Rise & Shine: As the mayor reconsiders whether charter schools should have access to a city-owned list to market the schools, the sector’s supporters cry foul

Good morning and happy Friday!

When state legislators announced a series of community forums on plans to diversify the city’s specialized high schools, the idea was to “hear every single voice.” But at the first of the gatherings on Thursday night, those who oppose changes to admission policies at the schools turned out in particular force, Christina reports.

Charter school advocates were also crying foul on Thursday as the mayor and other city officials said they were looking into cutting off the sector from a city-owned list used to inform families about charter options, a move some charter opponents support.

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— Sara Mosle, New York bureau chief


LISTENING At the first of a series of community forums announced by state lawmakers, those who believe that changing admissions to diversify the city’s specialized high schools will harm Asians turned out in force. Chalkbeat

DIRECT MAIL City officials are considering cutting off access to a city-owned list that charter schools use to market their programs to families, raising the hackles of charter supporters. The New York Daily News

VAX CRISIS Tensions have mounted between vaccine skeptics and supporters in the wake of new efforts by the city to crackdown on those who have not had their children immunized in the wake of a measles outbreak. The New York Times, The Washington Post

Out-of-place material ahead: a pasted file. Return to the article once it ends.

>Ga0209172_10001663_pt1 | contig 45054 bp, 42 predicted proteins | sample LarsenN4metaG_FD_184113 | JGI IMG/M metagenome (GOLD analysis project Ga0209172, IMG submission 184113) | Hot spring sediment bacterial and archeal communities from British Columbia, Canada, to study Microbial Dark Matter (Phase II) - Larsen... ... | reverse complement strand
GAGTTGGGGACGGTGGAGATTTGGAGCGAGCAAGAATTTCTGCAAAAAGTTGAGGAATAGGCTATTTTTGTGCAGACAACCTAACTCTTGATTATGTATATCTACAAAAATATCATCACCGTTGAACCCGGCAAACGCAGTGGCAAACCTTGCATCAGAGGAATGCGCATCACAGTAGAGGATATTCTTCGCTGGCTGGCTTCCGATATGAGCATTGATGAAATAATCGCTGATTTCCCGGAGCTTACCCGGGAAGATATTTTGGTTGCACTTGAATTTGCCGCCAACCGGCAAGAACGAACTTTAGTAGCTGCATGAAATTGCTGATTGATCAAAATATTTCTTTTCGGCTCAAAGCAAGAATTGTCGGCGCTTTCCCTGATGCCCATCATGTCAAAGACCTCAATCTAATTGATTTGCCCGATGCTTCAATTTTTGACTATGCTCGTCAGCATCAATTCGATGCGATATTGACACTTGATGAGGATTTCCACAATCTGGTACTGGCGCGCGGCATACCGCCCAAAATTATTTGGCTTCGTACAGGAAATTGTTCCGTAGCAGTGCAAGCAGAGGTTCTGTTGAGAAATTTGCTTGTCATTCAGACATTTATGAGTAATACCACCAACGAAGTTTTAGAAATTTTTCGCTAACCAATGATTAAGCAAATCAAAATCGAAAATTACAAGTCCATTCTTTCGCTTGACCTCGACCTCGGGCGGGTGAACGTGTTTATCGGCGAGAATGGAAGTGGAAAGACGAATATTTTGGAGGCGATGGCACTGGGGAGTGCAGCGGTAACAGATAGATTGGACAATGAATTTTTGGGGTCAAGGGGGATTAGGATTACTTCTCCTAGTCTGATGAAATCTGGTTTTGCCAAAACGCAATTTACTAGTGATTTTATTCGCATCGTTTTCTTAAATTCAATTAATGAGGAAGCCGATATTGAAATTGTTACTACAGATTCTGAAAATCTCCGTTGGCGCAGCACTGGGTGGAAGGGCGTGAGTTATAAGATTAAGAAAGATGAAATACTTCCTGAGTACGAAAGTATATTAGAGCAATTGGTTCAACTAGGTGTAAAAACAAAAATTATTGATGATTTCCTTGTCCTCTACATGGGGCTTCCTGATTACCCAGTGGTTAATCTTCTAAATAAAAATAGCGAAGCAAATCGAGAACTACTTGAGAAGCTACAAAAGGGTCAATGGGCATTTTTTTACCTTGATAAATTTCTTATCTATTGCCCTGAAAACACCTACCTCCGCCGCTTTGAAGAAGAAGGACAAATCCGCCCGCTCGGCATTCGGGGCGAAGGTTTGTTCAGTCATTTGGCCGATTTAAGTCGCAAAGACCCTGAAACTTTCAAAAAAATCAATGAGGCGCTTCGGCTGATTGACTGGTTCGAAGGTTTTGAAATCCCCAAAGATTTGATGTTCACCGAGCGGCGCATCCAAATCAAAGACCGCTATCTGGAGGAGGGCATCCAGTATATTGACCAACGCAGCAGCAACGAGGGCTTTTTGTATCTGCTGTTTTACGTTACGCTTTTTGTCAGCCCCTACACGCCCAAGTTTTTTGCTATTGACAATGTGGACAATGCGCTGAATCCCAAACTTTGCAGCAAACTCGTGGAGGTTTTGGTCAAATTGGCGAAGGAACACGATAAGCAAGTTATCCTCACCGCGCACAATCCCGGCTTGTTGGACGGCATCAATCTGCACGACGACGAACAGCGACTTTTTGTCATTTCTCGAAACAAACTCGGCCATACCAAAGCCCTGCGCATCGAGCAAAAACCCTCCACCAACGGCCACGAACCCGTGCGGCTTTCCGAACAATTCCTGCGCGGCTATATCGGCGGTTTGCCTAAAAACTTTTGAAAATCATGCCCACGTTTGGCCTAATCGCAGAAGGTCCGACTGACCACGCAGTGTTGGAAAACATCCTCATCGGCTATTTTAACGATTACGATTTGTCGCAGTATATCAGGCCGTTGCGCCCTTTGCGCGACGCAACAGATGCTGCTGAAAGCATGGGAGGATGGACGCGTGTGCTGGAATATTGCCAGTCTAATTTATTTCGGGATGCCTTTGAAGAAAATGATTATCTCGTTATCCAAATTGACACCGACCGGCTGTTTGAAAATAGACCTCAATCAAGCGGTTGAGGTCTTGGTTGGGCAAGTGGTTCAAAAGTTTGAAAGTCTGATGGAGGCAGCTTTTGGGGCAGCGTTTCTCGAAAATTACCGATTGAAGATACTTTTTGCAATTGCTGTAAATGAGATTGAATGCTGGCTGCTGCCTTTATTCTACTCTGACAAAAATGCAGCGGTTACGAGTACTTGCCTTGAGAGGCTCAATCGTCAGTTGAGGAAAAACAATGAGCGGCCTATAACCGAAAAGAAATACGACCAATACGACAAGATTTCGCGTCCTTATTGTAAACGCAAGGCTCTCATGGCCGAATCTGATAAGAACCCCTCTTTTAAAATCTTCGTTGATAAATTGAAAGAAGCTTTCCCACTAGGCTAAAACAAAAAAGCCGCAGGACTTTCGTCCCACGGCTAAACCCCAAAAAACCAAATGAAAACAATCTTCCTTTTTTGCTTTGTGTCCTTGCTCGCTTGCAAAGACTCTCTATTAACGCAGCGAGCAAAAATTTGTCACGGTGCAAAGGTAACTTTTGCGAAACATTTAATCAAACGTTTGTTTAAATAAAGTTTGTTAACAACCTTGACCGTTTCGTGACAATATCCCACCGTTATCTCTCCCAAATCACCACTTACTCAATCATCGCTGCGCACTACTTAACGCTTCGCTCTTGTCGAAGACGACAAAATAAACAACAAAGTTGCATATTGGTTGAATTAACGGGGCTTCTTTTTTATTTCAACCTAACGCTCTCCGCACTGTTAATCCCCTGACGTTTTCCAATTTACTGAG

PAYING FOR SLAVERY Georgetown University could become the first U.S. institution to offer reparations to descendants of slaves if students approve a mandatory $27.20 fee per semester to benefit families sold by the school in 1838. The New York Daily News

DOUBLE LOSS A bill offering free tuition at state and city universities to family members of those who have died while on active military duty appeared to die in Albany. WIVB

MUTUAL SUPPORT Principals from across the country who have experienced shootings at their schools have formed a support network to help school leaders cope in the aftermath of violence. The Albuquerque Journal

VIGOROUS DEFENSE Opinion: The political anchor of NY1 defends schools Chancellor Carranza’s push for greater integration and from broader attacks in another newspaper. The New York Daily News

DOLLARS AND SENSE At a youth conference, Brooklyn’s borough president called on the state legislature to establish a financial curriculum for New York middle and high school students The Brooklyn Reader

NO JOKE Wyatt Cenac’s comedy on HBO will get serious on Friday by tackling the topic of school safety and the racial implications of security hardware like metal detectors. The 74